10 Idea-Packed Posts about Teaching Poetry
National Poetry Month is an April perennial. If you’re once again rushing to pull together some poetry lessons – or perhaps feeling a little guilty because you’ve put poetry aside in favor of more high-stakes ELA topics – take a quick look at these seven engaging resources.
AND – If you LOVE to teach poetry and always do, we’re betting you can find a fresh, fun activity here to add to your collection.
Over the years Cheryl Mizerny has crafted poetry experiences that her students really enjoy. Her reading and writing ideas enable kids to understand poems without dreading the annual “poetry unit” she herself disliked as a tween. She shares 10 of her favorites, including the Book Stack Poem (shared below).
Novels in verse offer quicker reads with instant character connections, vivid imagery, pathways to complex issues, strong narratives, and much more. ELA teacher Kasey Short shares how to use them in class and introduces lots of titles for your middle graders.
Megan Kelly always intends to integrate poetry across her units, but somehow ends up scrambling each year as National Poetry Month approaches. This fall she has a list of activities to hold herself accountable. Try some of her ideas in your own ELA, history, science or math classes.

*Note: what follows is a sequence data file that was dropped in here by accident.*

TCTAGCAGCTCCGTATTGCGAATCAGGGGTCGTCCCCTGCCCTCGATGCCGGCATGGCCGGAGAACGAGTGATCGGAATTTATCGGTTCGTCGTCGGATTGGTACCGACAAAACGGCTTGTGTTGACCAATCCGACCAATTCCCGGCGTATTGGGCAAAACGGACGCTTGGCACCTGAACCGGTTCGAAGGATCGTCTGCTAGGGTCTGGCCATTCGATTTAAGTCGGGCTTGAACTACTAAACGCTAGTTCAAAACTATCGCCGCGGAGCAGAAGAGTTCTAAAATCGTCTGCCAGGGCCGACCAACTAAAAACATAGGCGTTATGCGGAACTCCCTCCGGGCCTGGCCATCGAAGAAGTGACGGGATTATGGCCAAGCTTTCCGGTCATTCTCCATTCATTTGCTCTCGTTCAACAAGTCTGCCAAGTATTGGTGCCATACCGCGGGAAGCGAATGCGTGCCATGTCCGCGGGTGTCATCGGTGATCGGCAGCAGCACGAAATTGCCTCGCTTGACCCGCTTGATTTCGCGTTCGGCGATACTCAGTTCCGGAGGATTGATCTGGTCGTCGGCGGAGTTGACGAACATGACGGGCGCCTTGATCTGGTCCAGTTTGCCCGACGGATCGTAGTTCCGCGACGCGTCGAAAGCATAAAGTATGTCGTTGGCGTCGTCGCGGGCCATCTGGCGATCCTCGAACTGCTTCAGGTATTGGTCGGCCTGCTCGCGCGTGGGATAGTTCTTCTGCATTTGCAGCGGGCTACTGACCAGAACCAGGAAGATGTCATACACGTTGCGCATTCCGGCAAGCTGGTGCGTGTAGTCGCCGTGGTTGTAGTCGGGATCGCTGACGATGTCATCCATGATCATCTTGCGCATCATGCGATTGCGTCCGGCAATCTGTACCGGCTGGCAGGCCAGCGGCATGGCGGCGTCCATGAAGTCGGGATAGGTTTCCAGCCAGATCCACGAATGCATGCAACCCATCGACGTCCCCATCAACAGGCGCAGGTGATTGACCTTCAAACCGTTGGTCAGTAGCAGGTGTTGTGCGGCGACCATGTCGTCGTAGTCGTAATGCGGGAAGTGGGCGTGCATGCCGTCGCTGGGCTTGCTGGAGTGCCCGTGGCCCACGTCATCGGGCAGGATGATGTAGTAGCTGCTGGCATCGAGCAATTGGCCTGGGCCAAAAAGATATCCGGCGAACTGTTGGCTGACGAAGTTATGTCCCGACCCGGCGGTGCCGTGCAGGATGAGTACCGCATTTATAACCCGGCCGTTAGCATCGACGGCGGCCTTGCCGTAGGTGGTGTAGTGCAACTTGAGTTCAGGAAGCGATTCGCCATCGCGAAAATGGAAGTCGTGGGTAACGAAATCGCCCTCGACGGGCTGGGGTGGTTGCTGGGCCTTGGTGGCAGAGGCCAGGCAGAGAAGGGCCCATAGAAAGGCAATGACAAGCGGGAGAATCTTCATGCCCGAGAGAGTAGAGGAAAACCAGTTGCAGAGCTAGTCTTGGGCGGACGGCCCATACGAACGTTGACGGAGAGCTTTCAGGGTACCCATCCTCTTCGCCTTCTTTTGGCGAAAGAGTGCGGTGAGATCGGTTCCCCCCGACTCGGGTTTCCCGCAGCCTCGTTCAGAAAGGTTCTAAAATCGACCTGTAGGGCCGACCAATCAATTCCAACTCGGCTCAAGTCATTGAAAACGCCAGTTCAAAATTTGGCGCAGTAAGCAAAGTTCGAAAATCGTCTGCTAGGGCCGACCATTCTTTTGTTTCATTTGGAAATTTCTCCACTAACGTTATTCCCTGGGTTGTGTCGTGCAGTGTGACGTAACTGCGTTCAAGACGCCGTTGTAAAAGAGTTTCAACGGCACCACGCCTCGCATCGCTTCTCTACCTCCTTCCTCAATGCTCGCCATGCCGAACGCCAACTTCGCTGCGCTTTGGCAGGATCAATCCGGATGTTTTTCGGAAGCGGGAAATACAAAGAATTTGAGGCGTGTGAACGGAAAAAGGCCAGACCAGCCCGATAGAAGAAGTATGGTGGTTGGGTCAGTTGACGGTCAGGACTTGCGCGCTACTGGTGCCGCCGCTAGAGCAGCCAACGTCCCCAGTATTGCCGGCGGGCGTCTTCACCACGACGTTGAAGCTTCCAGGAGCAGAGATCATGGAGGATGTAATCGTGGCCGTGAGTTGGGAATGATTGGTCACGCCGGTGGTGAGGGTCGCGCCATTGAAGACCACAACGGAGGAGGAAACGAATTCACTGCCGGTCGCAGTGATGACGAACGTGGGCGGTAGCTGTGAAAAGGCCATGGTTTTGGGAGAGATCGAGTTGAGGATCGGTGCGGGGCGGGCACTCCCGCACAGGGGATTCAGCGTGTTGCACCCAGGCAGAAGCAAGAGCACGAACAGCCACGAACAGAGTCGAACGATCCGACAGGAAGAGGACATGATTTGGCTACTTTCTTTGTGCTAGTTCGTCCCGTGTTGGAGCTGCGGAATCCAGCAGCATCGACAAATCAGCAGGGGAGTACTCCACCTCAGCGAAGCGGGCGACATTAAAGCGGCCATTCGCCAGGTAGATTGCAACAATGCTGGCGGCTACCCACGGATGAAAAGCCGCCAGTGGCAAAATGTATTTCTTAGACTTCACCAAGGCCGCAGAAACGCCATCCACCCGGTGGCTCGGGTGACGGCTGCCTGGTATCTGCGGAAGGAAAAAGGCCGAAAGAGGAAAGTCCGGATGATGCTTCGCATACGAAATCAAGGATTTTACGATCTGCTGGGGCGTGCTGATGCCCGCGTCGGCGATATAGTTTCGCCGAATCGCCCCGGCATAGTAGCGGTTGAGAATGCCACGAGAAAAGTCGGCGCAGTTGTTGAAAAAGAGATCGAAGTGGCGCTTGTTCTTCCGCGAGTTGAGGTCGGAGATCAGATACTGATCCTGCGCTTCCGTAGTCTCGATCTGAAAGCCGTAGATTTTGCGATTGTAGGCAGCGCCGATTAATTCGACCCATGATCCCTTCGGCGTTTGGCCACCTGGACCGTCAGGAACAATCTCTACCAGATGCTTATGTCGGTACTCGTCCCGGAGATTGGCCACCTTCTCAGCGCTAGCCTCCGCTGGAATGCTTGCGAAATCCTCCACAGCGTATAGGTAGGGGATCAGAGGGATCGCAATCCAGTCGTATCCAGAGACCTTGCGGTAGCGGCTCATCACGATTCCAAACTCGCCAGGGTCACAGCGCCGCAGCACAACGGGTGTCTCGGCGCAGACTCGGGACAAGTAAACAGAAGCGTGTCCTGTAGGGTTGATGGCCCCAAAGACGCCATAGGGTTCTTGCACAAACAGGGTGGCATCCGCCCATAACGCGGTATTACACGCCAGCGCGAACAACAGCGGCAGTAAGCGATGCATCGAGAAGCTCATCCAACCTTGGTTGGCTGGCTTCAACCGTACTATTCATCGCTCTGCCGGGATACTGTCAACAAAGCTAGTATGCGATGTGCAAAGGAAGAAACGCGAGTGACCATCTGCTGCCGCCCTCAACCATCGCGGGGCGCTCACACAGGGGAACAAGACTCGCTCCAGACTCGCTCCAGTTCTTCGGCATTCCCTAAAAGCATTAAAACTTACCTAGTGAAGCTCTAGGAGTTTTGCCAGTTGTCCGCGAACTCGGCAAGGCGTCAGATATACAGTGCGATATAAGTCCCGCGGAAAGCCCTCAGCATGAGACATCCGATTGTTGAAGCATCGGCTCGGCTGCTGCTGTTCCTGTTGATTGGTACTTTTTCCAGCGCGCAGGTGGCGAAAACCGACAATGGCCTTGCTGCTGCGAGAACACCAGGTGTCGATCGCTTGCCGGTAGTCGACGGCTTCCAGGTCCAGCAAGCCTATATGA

Whether your classes dive into poetry in April or throughout the year, teacher Megan Kelly has lots of activities to enrich your students’ experience. Her latest unit has kids collaborating on visual analysis, horoscope haiku, matching teachers to their poems, and more.
Ramp up poetry positivity with the Peel the Fruit activity from Project Zero. Throughout the year NBCT Kathie Palmieri helps her fifth graders uncover layers of poetry understanding and then invites them to write their own. Their current favorite: the Intimate Object Poem.
To guide middle grades students into paying more attention to poetry and reconsidering their often negative attitudes about reading and writing poems author and teacher Linda Rief suggests kids create heart books, do quickwrites and illustrate lines of their own work.
Teaching poetry can give students a sense of connection, collaboration, and creativity as they express themselves and read the expressions of others. During National Poetry Month, teacher-author Marilyn Pryle shares fun activities from her classroom that touch on all three.
Dina Strasser finds more poets are writing about climate change and other social justice issues. Such poems can provide alternatives to middle schoolers when the themes aren’t too entangled in complex structures. She suggests some poetry options students can “hook into easily.”
When students learn to identify and name the ideas and emotions in poetry and share their own emotions through writing poems, they better understand their feelings and build empathy and understanding for others. Teacher leader Kasey Short shares methods and lots of poems.
How often do you share poetry with students? Reading interventionist and literacy coach Gwen Flaskamp shows how increasing students’ experience with poetry can build literacy, analytical and social-emotional skills and help meet state learning standards.